In today’s Public Safety environment, Policies and Standard Operating Procedures (SOPs) are the foundation for ensuring an agency is maintaining best practices in operations, core competencies, training, quality assurance, technology and standards. Often these documents become the “bible” for an agency because it provides the do’s and don’ts in all levels of administration and operations, providing structure and guidance for personnel. They also provide protection from agency and individual liability because they follow the guidance and requirements from CJIS, NIFRS, NIBRS NENA, DHS, NFPA, and APCO.
For some agencies, these documents can be outdated based on when they were adopted, and often have processes woven into them that are now obsolete. Typically, many policies are only updated during an audit or accreditation process.
It is important that agencies develop a process and schedule for reviewing and updating policies and SOPs. A call taker or dispatcher following an outdated policy can have operational impacts that affect the safety of the first responders and the timely deployment of the first responders. It can also cause issues with the quality of the work products, employee productivity and ISO ratings.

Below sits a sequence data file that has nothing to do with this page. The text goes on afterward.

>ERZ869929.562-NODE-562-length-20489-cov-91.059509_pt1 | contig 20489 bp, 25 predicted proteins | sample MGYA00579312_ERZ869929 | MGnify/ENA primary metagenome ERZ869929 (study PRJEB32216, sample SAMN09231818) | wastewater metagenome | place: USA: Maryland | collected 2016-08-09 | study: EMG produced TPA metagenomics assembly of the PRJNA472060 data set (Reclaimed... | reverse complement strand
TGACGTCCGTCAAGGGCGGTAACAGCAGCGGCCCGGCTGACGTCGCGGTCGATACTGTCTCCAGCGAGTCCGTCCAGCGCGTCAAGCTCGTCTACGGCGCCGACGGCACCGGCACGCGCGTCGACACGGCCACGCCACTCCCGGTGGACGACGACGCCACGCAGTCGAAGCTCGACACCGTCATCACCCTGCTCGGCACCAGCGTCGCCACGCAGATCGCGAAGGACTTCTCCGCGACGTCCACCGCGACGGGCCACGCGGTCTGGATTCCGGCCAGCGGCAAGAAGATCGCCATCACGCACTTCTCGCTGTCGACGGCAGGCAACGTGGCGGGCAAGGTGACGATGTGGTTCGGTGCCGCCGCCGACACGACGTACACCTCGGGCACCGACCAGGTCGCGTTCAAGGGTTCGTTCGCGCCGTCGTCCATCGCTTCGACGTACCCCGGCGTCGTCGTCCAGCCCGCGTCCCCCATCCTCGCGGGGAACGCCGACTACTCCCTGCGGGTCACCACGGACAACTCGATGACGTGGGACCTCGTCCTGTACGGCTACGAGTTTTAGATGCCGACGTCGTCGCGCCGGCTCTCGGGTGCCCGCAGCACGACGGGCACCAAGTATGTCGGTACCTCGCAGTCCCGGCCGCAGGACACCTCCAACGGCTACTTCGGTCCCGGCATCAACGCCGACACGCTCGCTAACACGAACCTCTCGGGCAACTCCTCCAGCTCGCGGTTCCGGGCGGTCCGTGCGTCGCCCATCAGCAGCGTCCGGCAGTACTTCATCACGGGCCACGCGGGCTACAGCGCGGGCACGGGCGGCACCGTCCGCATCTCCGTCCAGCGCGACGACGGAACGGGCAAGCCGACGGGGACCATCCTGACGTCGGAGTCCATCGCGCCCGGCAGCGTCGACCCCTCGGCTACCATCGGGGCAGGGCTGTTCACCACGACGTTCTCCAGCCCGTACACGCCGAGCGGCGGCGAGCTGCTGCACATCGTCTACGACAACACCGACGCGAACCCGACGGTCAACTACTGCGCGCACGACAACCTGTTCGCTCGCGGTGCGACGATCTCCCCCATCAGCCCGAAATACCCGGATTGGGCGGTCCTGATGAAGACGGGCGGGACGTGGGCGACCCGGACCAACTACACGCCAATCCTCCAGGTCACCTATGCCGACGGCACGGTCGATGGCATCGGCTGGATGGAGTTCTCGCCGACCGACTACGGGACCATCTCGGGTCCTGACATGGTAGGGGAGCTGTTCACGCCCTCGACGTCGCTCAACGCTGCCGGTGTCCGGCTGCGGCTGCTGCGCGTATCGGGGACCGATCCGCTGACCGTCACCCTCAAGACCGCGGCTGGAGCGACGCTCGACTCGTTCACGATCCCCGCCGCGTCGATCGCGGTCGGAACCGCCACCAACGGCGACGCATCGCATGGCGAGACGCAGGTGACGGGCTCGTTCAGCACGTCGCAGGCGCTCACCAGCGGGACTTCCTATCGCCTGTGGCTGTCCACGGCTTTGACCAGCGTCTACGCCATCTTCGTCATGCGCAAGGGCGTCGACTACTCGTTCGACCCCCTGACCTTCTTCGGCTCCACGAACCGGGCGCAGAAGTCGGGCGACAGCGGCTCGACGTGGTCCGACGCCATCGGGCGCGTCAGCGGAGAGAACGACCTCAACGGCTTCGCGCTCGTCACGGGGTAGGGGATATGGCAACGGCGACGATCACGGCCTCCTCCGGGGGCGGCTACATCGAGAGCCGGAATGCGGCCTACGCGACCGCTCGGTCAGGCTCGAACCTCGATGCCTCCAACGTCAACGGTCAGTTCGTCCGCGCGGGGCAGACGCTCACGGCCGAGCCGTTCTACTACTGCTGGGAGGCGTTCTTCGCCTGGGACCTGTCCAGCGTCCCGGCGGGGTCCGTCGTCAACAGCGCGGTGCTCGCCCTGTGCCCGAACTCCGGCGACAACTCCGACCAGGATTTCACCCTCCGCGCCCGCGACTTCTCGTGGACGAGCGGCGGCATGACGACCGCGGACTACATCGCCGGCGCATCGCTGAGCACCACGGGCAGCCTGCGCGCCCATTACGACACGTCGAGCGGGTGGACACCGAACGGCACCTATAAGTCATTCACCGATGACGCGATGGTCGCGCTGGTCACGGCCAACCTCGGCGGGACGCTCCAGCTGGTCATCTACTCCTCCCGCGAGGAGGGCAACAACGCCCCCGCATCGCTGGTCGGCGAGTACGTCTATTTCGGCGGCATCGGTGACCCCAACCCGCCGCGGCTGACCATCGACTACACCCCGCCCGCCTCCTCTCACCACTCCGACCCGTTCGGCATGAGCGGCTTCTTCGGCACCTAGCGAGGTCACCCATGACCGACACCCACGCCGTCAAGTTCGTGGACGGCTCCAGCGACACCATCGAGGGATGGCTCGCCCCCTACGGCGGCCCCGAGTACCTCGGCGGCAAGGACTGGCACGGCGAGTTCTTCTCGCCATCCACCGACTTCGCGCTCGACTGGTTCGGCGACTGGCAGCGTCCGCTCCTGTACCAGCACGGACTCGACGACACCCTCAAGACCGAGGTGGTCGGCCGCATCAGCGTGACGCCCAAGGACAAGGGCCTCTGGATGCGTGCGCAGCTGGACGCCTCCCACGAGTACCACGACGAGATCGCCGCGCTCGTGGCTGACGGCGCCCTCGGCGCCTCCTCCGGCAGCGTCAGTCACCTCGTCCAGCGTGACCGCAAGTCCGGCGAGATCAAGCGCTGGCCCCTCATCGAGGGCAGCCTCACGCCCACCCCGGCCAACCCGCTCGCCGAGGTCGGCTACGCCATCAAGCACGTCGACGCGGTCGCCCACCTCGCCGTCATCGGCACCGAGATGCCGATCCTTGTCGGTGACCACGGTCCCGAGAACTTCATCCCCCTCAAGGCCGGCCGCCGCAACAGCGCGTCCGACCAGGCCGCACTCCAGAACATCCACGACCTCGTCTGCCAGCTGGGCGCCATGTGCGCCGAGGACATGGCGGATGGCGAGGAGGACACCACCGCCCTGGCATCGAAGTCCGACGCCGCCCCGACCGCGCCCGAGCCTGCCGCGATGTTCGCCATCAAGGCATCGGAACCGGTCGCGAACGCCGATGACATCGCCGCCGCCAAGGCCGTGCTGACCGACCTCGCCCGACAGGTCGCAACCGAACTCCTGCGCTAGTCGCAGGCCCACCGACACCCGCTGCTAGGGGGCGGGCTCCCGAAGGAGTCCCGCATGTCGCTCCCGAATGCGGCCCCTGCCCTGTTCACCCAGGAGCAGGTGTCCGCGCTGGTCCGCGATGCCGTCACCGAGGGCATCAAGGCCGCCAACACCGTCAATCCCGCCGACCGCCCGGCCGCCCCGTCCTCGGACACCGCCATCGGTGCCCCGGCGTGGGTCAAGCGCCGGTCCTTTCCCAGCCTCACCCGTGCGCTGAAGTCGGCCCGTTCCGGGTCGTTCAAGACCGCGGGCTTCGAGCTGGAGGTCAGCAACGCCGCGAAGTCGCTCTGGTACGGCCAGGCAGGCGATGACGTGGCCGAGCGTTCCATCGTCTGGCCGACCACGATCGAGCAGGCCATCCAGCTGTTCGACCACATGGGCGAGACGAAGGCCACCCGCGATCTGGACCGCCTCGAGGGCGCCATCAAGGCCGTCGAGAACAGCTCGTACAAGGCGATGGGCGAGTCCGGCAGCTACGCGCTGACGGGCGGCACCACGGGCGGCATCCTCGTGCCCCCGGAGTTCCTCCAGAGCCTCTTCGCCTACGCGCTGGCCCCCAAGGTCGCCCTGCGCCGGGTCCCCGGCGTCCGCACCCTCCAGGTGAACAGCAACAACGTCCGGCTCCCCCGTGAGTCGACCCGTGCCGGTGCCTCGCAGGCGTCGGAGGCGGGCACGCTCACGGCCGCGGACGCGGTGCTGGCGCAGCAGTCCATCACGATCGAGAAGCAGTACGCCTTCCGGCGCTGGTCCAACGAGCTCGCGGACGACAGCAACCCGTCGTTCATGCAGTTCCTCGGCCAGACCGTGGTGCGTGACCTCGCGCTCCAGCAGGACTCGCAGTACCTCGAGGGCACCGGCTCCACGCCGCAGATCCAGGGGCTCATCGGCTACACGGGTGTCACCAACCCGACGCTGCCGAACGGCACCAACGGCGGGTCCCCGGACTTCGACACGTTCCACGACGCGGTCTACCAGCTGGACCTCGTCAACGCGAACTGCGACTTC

Policies should be reviewed at least annually, and whenever there is a change in management, programs, procedures, systems, equipment, regulations, and standards. Policies and SOPs should be reviewed as part of the process for identifying and implementing new technology or equipment, for example NextGen 911. Any change, even those may seem minor, can completely alter personnel, information technology, and operations management, requiring a revision to current policies, or even eliminating the need for a specific policy. Prior to COVID-19, the thought of answering 9-1-1 remotely from a Telecommunicators home was considered futuristic and costly. Agencies that successfully implemented this capability should have revamped their call handling process flow procedures and policies for remote 9-1-1 and developed new polices for call taking and dispatch from home, procedures for at home technology and location set up, breaks, remote supervision, video monitoring, notifications, and system failures.
Agencies, regardless of their size, should create a schedule for policy and SOP review. Larger agencies with an accreditation or training division may find these divisions can easily manage this task because they work with these documents daily. Other agencies may assign each division within the department their section for review. Creating a structured process with timelines for each policy review will streamline the process and provide accountability for the individual or division responsible for the review.
Finally, revising a policy and SOPs is not enough. Agencies must publish the revised or new policy in a platform that ensures all personnel are notified and can track their receipt and acknowledgment that it was read.
Winbourne Consulting has assisted numerous agencies in developing and updating their operations, core competencies, training, quality assurance, technology and standards policies and in the creation of Standard Operating Procedures.
For additional information, contact Winbourne Consulting at email@example.com.